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Kylie's Woe and its meaning for us


Kylie’s woe may turn into something of a positive for education purposes in the area of breast cancer. While a number of teens would already be aware of the disease many will now be living through the stages in empathy with their pop idol.
Meanwhile our own breast check service is in some form of motion but still grossly underperforming on targets for its expansion. The rollout of BrestCheck needs to be increased, so too awareness of other silent killers. The health expenditure on projects like this is correct but as always more is needed.
We need a wholesale look at how we approach health care, in terms of treatment, diagnosis, patient after-care and also public education. Having seen the response of government to call for education we need to worry. The stock reaction is harvest it out to committee and draw up a module for inclusion in transition year studies. This model is, like many of our others, ineffective. We require a more rigorous approach to the health system of this country.
A few simple rules need to be complied with:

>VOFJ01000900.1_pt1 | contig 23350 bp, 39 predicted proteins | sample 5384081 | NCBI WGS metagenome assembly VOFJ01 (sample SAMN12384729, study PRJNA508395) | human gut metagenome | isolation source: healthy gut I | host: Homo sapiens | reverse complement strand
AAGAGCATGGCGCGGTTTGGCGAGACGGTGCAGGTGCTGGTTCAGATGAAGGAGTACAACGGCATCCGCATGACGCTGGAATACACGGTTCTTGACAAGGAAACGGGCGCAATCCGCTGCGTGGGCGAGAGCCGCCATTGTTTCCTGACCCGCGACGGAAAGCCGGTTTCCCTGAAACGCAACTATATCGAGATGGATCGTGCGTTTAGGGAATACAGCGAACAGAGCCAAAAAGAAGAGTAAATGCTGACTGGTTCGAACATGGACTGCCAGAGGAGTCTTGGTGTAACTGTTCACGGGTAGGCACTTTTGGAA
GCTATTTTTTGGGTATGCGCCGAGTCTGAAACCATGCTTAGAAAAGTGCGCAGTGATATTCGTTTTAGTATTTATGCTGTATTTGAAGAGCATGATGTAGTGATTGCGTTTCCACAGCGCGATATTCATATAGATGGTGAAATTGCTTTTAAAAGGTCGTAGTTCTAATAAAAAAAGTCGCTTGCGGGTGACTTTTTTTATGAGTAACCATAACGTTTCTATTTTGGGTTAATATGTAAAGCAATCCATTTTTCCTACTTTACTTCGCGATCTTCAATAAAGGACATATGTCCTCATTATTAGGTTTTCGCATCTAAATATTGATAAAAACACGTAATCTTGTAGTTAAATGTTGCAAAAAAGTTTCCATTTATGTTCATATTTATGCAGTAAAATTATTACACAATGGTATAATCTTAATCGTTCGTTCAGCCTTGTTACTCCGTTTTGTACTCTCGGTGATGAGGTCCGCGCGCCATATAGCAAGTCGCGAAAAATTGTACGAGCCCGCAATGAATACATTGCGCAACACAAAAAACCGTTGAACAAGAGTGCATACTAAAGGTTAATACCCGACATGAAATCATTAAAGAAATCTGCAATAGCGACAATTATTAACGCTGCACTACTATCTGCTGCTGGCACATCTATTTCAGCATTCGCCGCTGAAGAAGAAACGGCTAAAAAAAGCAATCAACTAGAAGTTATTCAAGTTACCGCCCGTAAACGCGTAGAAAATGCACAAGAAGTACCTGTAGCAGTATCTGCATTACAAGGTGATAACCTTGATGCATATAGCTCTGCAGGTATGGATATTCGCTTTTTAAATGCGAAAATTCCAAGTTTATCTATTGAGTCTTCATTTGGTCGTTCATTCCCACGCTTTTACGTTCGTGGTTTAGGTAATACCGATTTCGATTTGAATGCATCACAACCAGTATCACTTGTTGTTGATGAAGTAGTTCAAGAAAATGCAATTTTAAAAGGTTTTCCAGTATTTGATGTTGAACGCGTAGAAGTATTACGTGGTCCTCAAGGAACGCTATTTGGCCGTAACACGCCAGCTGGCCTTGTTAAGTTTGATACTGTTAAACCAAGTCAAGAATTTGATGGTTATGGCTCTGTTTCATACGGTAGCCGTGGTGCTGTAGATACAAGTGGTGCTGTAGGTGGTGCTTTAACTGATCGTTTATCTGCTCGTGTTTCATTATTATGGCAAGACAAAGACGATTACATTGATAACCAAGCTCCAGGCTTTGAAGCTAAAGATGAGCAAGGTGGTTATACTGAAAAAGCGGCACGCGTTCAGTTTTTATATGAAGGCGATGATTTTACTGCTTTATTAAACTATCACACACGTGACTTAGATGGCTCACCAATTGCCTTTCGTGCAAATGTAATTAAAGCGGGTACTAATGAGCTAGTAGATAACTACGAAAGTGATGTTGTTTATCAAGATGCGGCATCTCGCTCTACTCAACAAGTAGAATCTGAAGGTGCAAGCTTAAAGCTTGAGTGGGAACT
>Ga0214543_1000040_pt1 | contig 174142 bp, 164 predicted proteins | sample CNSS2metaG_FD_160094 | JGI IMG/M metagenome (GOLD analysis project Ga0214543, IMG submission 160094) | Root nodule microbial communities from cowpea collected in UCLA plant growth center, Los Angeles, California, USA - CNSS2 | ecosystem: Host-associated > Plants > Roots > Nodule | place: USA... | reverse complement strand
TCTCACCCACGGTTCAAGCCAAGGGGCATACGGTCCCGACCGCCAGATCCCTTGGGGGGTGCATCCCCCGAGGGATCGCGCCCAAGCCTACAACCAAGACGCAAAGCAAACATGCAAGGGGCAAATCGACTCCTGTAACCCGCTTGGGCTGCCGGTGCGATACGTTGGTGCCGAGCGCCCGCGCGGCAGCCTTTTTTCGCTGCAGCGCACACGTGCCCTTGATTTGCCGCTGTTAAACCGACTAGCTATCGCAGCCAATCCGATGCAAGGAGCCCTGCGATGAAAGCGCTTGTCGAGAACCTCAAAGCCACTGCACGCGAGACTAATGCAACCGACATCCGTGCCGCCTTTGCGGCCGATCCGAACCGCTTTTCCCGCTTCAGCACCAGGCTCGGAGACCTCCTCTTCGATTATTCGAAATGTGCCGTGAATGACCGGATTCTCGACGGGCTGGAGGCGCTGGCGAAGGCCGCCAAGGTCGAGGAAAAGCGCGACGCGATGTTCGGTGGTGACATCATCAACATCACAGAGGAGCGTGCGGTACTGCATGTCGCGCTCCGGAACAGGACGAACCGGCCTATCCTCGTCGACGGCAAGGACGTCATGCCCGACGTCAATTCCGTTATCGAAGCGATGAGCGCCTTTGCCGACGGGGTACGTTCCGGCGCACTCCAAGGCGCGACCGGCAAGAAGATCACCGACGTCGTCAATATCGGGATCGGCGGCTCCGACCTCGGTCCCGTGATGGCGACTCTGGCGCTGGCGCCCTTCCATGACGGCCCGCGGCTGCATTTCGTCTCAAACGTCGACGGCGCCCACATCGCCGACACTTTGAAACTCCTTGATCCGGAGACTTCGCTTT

1. Health care must be free to those who require it, at the point of access.
2. Individuals must be given the best possible waits that are logistically feasible, that means good management and more facilities.
3. The public must become involved in the creation of a service to suit them. Specialist hospitals are great ideas in theory but most people have general illness requiring general treatment.
4. The system must be administrated by a body that is fiscally responsible and medically adept. There are a number of models of administration, of them renaming has been least effective (All health boards becoming HSE and staying the same.)
5. If a new method of taxation is required to finance this system then introduce it, also it is plausible to levy private insurance with some cost or impose a mandatory foundation insurance guaranteed by the state, private insurance is free to compete to offer top-ups or add-ons to the foundation, fundamental treatment. Cash follows the patient then into hospital budgets and hopefully into a better service.
6. Education needs to be wholesale and fundamentally useful. courses such as first aid are obviously effective but it may be required for ireland to introduce civic training as an obligatiory german style six month social work initiative. Familiarisation with health and health risks would be covered along wiht experience in the voluntary sector. Politics could lso be included as a means of explaining the power of a vote and the nature of our social structure. it need not be rocket science but iti s real life and far more so than some of the current Leaving Cert.
Meanwhile I wish Ms. Minogue all the best in her treatment and recuperation.
Red Rover

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